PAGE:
Types of contracts
A contract can be anything from a formal written document to a purely verbal promise. For example, a contract could be made simply because of a handshake deal to do a job where the only thing in writing is a quote on the back of an envelope.
Whatever its form, if you agree to provide a service to a hirer for money, you have entered into a contract. You are promising to do a job for the hirer and the hirer is promising to pay you for it.
A contract is a verbal or written agreement to do work in exchange for some benefit, usually a payment. The agreement is able to be enforced in the courts.
Types of contracts can include:
Written contracts provide more certainty for both parties than verbal contracts. They clearly set out the details of what was agreed. Matters such as materials, timeframes, payments and a procedure to follow in the event of a dispute, can all be set out in a contract.
A written contract helps to minimise risks as it is much safer to have something in writing than to rely on someone's word. A written contract will give you more certainty and minimise your business risks by making the agreement clear from the outset.
Benefits of a written contract:
A written contract can:
- Provide proof of what was agreed between you and the hirer.
- Help to prevent misunderstandings or disputes by making the agreement clear from the outset.
- Give you security and peace of mind by knowing you have work, for how long and what you will be paid.
- Clarify your status as an independent contractor by stating that the contract is a 'services contract' and not an 'employment contract'. This will not override a 'sham' contract, but a court will take the statement into account if there is any uncertainty about the nature of the relationship.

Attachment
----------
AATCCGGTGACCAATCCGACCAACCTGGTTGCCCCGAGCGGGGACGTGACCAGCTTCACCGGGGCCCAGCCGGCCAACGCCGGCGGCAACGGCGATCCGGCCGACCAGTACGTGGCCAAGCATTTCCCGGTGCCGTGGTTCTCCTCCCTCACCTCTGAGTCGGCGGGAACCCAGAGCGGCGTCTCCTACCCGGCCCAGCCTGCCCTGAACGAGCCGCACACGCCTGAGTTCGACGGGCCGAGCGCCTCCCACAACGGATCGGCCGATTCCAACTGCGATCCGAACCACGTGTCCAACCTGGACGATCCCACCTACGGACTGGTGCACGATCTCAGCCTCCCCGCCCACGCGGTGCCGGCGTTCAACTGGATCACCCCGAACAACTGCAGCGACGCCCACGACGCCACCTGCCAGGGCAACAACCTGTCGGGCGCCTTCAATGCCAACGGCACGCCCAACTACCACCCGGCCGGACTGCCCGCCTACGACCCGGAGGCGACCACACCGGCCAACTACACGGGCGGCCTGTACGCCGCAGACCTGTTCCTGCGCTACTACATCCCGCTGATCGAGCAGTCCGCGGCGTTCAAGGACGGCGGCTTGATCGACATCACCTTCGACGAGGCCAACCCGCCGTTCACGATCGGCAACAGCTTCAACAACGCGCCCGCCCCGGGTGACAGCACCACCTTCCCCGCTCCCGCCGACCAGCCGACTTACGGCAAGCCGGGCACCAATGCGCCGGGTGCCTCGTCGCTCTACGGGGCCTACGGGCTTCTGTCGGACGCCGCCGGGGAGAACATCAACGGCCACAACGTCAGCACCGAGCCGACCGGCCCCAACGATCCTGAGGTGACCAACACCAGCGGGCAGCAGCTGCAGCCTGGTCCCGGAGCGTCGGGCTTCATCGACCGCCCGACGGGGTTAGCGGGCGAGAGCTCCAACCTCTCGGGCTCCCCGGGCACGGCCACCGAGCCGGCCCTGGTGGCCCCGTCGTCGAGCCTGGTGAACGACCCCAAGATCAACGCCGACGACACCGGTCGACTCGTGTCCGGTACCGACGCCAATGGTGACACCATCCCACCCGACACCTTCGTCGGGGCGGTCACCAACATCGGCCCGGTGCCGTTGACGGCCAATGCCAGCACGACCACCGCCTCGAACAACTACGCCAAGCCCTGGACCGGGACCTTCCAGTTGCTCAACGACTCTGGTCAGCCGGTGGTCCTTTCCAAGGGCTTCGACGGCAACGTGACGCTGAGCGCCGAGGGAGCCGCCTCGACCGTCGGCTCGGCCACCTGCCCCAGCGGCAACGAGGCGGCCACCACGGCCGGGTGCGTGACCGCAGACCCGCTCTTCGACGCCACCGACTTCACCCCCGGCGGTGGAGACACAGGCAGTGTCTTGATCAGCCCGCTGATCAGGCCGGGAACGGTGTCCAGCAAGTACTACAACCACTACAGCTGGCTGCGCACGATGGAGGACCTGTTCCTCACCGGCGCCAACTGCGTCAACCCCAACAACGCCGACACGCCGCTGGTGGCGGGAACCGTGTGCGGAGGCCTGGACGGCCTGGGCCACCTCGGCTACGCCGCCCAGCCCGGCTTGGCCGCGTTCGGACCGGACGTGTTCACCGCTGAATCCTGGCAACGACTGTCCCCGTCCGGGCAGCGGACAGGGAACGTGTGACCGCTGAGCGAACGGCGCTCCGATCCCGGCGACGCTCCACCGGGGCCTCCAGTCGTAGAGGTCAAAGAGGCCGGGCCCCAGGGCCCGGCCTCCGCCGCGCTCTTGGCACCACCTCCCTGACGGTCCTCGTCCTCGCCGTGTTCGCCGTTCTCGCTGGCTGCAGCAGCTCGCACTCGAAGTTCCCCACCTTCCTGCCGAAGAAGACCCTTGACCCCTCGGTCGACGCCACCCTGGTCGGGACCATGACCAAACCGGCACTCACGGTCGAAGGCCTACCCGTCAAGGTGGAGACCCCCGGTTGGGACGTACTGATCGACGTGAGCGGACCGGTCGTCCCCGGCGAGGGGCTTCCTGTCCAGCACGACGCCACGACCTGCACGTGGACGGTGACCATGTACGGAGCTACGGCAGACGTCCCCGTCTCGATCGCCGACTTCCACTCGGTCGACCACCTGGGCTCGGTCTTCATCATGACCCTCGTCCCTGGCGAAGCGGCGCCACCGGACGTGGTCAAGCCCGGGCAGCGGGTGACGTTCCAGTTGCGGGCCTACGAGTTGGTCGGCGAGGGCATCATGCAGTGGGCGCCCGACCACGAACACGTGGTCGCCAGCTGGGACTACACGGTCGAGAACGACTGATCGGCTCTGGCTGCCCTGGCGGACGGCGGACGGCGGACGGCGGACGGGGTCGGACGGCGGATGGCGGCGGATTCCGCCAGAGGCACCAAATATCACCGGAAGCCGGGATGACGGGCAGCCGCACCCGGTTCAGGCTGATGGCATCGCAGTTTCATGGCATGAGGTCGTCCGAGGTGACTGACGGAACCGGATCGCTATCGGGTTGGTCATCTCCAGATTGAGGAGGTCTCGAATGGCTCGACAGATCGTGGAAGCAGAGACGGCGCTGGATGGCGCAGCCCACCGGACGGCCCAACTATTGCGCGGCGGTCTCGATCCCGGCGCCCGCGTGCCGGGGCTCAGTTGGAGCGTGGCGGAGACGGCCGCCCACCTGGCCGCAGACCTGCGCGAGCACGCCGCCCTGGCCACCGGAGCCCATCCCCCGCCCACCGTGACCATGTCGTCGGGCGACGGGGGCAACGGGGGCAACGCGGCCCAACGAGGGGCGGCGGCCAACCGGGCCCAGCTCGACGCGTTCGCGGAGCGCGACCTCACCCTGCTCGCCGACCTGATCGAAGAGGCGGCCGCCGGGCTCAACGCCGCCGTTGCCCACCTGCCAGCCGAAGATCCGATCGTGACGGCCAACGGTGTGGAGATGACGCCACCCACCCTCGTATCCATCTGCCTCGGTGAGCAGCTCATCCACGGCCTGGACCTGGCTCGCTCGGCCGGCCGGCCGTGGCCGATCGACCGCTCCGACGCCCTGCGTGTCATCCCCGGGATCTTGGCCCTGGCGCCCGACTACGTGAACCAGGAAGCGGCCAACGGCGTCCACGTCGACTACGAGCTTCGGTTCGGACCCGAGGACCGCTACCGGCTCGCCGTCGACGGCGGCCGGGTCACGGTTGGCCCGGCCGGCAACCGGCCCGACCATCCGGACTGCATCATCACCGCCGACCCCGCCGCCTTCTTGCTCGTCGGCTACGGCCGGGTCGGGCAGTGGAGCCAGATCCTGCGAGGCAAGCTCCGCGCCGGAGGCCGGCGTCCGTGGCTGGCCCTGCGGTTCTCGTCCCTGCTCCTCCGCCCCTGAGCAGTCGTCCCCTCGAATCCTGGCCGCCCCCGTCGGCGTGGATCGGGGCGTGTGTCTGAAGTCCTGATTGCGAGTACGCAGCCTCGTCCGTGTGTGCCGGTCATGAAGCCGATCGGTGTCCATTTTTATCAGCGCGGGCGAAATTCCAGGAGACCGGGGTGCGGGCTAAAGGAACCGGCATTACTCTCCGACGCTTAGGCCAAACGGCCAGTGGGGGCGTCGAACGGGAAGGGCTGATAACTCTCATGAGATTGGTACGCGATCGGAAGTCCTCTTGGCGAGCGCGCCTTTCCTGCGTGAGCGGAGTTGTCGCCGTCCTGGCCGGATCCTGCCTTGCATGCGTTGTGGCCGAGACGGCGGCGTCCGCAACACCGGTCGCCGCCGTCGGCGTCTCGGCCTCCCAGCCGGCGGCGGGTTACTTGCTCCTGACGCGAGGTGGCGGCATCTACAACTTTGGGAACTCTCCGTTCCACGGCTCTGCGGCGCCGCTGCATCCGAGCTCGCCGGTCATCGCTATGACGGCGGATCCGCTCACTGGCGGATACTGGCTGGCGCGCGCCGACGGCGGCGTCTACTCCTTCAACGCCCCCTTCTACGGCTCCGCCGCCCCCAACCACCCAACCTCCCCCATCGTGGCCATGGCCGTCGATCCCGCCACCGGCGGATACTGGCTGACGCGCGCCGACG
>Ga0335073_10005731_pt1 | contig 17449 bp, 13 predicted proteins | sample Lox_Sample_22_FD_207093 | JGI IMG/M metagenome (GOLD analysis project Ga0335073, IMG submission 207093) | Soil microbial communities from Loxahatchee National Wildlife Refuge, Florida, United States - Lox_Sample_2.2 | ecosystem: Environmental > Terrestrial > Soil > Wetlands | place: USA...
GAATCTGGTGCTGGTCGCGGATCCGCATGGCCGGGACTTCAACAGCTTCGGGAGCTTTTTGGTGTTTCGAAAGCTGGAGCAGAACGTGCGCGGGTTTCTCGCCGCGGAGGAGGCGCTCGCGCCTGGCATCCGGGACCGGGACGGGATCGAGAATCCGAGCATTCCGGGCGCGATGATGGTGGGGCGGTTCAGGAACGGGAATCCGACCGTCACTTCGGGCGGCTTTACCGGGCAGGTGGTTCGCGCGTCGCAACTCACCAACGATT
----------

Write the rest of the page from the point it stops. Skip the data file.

- Reduce the risk of a dispute by detailing payments, timeframes and work to be performed under the contract.
- Set out how a dispute over payments or performance will be resolved.
- Set out how the contract can be varied.
- Serve as a record of what was agreed.
- Specify how either party can end the contract before the work is completed.
Risks of not having a written contract
When a contract is not in writing, you are exposing yourself and your business to a number of risks including:
- The risk that you or the hirer misunderstood an important part of the agreement, such as how much was to be paid for the job or what work was to be carried out.
- The risk that you will have a dispute with the hirer over what was agreed because you are both relying on memory.
- The risk that a court won't enforce the contract because you may not be able to prove the existence of the contract or its terms.
Get advice before you sign
Before you sign a contract, it is a good idea to seek advice from your industry association, lawyer, business adviser or union.
When a written contract is essential
It's always better to have your contract in writing, no matter how small the job is. Any contract with a hirer that involves a significant risk to your business should always be carefully considered and put in writing. This is advisable even if it means delaying the start of the work. A written contract is essential:
- When the contract price is large enough to make or break your business if you don't get paid.